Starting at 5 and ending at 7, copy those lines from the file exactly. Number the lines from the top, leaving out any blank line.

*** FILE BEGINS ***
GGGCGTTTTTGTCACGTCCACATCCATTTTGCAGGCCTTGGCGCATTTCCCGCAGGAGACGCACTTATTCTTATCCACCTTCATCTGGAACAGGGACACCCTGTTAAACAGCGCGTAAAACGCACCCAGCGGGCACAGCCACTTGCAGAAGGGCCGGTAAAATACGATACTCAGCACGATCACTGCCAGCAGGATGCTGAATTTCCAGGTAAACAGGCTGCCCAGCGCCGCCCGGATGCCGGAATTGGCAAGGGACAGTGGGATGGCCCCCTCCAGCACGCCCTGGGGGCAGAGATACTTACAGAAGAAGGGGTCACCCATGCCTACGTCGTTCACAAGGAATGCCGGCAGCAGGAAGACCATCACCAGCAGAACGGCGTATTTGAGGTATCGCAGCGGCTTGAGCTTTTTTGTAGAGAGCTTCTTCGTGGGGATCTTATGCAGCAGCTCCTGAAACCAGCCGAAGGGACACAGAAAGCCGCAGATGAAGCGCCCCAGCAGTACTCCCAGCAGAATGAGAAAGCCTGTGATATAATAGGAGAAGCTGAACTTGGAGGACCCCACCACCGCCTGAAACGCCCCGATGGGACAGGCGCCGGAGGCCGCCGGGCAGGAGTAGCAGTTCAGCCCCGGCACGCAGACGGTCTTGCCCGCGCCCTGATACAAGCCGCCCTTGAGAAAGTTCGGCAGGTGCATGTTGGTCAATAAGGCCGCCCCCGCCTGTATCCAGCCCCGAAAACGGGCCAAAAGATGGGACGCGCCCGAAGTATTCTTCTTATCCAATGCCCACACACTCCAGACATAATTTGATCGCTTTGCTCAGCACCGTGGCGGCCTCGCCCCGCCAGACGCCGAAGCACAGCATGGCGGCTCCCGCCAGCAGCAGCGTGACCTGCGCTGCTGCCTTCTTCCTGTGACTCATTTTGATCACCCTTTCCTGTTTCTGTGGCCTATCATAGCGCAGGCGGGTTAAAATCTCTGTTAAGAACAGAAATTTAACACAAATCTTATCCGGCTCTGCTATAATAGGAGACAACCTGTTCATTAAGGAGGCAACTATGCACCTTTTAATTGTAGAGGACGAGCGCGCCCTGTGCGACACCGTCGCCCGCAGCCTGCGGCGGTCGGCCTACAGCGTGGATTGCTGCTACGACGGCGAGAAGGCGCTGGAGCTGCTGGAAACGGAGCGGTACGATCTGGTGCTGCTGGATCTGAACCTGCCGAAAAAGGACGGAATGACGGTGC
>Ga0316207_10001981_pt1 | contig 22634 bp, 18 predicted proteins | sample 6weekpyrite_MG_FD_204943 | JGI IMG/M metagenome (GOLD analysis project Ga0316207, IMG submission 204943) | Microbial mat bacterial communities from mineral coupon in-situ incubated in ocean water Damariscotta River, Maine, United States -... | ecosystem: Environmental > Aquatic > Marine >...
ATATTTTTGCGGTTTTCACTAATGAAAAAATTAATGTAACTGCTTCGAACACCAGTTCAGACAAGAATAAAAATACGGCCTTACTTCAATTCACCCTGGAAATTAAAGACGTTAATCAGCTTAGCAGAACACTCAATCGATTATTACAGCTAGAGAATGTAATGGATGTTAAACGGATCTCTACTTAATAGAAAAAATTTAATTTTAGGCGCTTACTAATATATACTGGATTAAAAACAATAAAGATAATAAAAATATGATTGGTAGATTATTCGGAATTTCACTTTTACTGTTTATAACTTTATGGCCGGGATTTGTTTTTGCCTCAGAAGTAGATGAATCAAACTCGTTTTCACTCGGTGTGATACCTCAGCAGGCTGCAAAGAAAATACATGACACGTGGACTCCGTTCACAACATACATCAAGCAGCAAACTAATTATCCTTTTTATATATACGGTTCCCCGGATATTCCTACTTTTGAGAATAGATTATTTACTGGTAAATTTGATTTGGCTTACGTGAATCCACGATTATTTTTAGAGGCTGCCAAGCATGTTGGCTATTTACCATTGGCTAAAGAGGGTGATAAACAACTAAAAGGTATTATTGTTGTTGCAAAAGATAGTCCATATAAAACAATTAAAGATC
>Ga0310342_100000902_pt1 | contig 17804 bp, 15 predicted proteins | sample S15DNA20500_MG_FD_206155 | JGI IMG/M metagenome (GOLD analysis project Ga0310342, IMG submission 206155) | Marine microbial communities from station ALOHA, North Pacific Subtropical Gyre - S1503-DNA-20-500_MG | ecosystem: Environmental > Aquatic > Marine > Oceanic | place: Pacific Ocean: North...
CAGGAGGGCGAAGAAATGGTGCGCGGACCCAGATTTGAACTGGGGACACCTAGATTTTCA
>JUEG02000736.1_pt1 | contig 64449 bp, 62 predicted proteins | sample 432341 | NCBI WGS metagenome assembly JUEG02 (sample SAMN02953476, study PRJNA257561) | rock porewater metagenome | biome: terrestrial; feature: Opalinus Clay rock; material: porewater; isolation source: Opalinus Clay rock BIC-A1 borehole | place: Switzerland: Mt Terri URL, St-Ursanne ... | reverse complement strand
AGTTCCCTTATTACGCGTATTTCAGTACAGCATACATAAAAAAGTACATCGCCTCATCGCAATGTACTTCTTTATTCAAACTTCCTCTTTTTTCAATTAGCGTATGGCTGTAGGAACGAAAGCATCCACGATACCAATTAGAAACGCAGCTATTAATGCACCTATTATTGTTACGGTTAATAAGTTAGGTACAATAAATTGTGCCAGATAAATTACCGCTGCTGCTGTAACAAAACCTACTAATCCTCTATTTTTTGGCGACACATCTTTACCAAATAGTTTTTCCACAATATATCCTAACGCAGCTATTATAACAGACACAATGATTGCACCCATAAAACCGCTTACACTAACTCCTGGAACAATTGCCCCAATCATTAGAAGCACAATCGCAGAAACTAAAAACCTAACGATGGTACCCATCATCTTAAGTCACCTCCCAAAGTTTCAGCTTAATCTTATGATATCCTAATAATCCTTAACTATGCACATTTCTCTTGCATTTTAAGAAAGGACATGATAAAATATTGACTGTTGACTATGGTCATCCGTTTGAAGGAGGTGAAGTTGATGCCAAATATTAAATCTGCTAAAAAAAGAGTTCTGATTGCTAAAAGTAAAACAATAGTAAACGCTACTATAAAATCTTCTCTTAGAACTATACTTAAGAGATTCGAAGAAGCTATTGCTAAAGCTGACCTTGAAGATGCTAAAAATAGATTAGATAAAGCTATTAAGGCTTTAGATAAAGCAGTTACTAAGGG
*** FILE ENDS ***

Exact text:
CAGGAGGGCGAAGAAATGGTGCGCGGACCCAGATTTGAACTGGGGACACCTAGATTTTCA
>JUEG02000736.1_pt1 | contig 64449 bp, 62 predicted proteins | sample 432341 | NCBI WGS metagenome assembly JUEG02 (sample SAMN02953476, study PRJNA257561) | rock porewater metagenome | biome: terrestrial; feature: Opalinus Clay rock; material: porewater; isolation source: Opalinus Clay rock BIC-A1 borehole | place: Switzerland: Mt Terri URL, St-Ursanne ... | reverse complement strand
AGTTCCCTTATTACGCGTATTTCAGTACAGCATACATAAAAAAGTACATCGCCTCATCGCAATGTACTTCTTTATTCAAACTTCCTCTTTTTTCAATTAGCGTATGGCTGTAGGAACGAAAGCATCCACGATACCAATTAGAAACGCAGCTATTAATGCACCTATTATTGTTACGGTTAATAAGTTAGGTACAATAAATTGTGCCAGATAAATTACCGCTGCTGCTGTAACAAAACCTACTAATCCTCTATTTTTTGGCGACACATCTTTACCAAATAGTTTTTCCACAATATATCCTAACGCAGCTATTATAACAGACACAATGATTGCACCCATAAAACCGCTTACACTAACTCCTGGAACAATTGCCCCAATCATTAGAAGCACAATCGCAGAAACTAAAAACCTAACGATGGTACCCATCATCTTAAGTCACCTCCCAAAGTTTCAGCTTAATCTTATGATATCCTAATAATCCTTAACTATGCACATTTCTCTTGCATTTTAAGAAAGGACATGATAAAATATTGACTGTTGACTATGGTCATCCGTTTGAAGGAGGTGAAGTTGATGCCAAATATTAAATCTGCTAAAAAAAGAGTTCTGATTGCTAAAAGTAAAACAATAGTAAACGCTACTATAAAATCTTCTCTTAGAACTATACTTAAGAGATTCGAAGAAGCTATTGCTAAAGCTGACCTTGAAGATGCTAAAAATAGATTAGATAAAGCTATTAAGGCTTTAGATAAAGCAGTTACTAAGGG